Northern lights
Northern lights
© iStock

Interview with Eric Carlson, the United States' Senior Arctic Official

Eric Carlson has close to 30 years of experience with the U.S. Foreign Service and got to know the Norwegian Arctic well when he was assigned to the U.S. Embassy in Oslo. Learn more about Eric, his background and what he looks forward to most as he begins his new role as Senior Arctic Official.

What is your background, and how do you feel it has prepared you for your role as Senior Arctic Official?

I am a career member of the Senior Foreign Service who joined the U.S. State Department in 1994. During my professional career, I’ve had the opportunity to work on a variety of international issues, including while posted abroad at seven U.S. embassies, which has given me broad experience in multilateral negotiations and working with U.S. allies and partners to address shared challenges. From 2015 to 2018, I had the good fortune to be assigned to the U.S. Embassy in Oslo, where I served as the Political-Economic Affairs Counselor in addition to spending considerable time as the Acting Deputy Chief of Mission. I made eight trips up to Norway’s “High North” while living in Oslo, observing the region first-hand as I engaged with Norwegians, not only in the government, but also in the business and scientific communities, on Arctic issues including subjects such as energy supply, climate change, and sustainable development. I developed a deep interest in the Arctic from this experience, which was a primary reason that I jumped at the chance to become the U.S. Senior Arctic Official.

U.S. SAO Eric Carlson
© State Department

What elements of your work with the Arctic Council are you looking forward to?

The United States is a proud Arctic State and takes seriously its role as one of the region’s stewards. I can assure you that the U.S. Administration is fully committed to this vital and changing part of the globe – one whose importance will only grow in the coming years. And that, of course, includes our commitment to the Arctic Council as the preeminent, high-level, inter-governmental forum for Arctic cooperation, in particular on sustainable development and environmental protection.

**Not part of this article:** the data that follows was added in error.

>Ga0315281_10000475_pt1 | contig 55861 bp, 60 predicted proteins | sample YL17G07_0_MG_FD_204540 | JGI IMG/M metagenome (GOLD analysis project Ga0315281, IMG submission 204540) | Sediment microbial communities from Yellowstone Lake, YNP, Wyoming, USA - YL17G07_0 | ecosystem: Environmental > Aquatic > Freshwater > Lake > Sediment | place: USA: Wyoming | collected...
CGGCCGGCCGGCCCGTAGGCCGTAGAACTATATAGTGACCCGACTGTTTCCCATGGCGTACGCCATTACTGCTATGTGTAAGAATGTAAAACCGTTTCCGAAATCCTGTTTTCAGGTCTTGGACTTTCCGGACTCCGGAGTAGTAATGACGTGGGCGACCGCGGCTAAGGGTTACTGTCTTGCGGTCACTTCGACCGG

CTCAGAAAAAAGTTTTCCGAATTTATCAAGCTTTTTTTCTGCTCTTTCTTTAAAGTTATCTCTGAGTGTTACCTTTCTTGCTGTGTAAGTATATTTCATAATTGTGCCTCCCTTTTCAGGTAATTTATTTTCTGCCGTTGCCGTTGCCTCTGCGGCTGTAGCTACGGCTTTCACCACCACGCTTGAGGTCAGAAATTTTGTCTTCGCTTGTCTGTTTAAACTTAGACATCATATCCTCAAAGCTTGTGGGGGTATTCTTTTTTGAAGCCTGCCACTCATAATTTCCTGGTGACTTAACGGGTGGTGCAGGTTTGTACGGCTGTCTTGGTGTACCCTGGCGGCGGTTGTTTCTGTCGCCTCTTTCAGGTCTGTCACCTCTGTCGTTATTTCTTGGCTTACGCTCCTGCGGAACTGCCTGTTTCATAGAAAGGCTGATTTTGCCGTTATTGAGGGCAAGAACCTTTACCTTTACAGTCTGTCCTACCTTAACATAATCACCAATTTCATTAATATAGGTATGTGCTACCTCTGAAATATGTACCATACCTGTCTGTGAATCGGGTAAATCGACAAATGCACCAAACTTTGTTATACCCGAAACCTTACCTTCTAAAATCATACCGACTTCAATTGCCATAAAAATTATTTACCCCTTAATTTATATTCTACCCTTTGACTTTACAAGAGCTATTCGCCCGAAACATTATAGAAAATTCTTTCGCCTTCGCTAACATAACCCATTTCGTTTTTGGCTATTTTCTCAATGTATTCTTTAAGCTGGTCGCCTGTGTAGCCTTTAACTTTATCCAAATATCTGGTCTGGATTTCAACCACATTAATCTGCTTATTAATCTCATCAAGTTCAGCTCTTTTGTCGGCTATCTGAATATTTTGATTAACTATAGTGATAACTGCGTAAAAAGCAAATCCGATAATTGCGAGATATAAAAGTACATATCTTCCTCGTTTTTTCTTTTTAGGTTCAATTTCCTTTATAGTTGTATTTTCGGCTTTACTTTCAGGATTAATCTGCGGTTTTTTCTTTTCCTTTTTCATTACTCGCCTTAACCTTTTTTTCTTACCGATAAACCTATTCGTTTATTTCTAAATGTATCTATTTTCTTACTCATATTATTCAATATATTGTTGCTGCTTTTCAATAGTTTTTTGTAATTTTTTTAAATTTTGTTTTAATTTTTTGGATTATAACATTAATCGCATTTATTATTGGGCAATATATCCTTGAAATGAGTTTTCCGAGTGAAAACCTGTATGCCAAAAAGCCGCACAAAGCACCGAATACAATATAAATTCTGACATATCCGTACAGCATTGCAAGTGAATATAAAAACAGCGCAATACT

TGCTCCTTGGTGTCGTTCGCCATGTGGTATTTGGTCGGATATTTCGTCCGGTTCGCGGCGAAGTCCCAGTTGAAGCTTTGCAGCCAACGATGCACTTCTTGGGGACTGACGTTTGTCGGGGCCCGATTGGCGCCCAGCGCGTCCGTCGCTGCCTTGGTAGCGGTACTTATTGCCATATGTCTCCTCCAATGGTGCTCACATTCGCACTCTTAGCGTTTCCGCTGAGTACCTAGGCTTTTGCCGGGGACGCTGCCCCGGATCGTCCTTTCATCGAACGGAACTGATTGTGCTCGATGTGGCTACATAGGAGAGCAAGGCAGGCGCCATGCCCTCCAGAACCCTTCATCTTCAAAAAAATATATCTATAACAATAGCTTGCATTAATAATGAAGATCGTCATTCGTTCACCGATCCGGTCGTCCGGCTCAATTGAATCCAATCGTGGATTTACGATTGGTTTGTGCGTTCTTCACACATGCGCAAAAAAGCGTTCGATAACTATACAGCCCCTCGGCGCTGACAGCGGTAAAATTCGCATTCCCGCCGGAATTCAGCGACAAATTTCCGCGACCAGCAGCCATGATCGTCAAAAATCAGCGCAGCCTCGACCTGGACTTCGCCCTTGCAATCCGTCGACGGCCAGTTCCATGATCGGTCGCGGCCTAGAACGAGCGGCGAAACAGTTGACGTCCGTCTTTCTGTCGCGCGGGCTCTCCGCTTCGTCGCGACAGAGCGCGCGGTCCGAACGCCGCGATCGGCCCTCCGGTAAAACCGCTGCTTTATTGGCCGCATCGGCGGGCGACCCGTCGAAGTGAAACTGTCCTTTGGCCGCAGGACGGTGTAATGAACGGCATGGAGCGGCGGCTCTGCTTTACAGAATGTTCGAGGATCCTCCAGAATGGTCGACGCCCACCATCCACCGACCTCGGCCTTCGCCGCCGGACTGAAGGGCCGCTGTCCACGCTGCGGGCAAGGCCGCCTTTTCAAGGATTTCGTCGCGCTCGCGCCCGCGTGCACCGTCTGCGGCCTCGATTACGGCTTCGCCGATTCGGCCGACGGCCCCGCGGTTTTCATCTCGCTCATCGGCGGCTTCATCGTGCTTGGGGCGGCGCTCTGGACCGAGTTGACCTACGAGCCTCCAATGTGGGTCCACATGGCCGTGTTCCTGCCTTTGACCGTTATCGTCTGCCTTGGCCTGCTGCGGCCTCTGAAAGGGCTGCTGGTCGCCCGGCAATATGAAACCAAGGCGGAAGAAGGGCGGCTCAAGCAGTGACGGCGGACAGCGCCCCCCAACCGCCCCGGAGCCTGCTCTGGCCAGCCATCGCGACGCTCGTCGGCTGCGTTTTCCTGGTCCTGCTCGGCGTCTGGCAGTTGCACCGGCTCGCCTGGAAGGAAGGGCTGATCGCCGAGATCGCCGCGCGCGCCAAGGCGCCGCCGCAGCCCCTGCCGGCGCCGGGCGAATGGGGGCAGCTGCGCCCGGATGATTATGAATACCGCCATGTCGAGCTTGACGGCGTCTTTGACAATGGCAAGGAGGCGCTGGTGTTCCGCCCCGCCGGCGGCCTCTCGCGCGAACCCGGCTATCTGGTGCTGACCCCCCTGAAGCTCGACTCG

I am looking forward to working with Norway as the current Chair to advance its robust and ambitious set of priorities. Norway has made Arctic youth and Arctic Indigenous Peoples two cross-cutting priorities for its Chairship, and I could not be more eager to engage on these themes as the U.S. Senior Arctic Official. No one knows the Arctic better than those who call it home. I am thus pleased that the Arctic Council continues to facilitate the robust engagement of the Permanent Participants. Their expertise and perspectives help make the Council uniquely effective at understanding the region. Meanwhile, it is more important than ever that we elevate and champion the voices of the region’s young people. I am excited to work with the Chair and the Arctic Council Secretariat to explore opportunities for youth to engage meaningfully in the Council’s work shaping and safeguarding the Arctic’s future.

A family trip to Alta, Norway
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What is one of your most memorable Arctic experiences?

I’ll share two great memories that reflect the beauty, unique environment, and distinctive cultures that the Arctic Council is working so hard to preserve. The first took place in Hammerfest during the winter, when I saw a vivid display of the Northern Lights for the first time. Standing on a snow-covered hill overlooking the city, watching the multi-colored lights dance throughout the sky, was magical. The second was a family trip to Alta, also during the winter, where my wife, kids and I were able to pilot dog sleds through frozen fields and woods before going to an ice hotel that had the most amazing ice sculptures. These experiences, in addition to being unforgettable, truly impressed upon me just how special the Arctic region is. And I’m very much looking forward to adding to these memories as the U.S. Senior Arctic Official.

Ice hotel in Alta
© private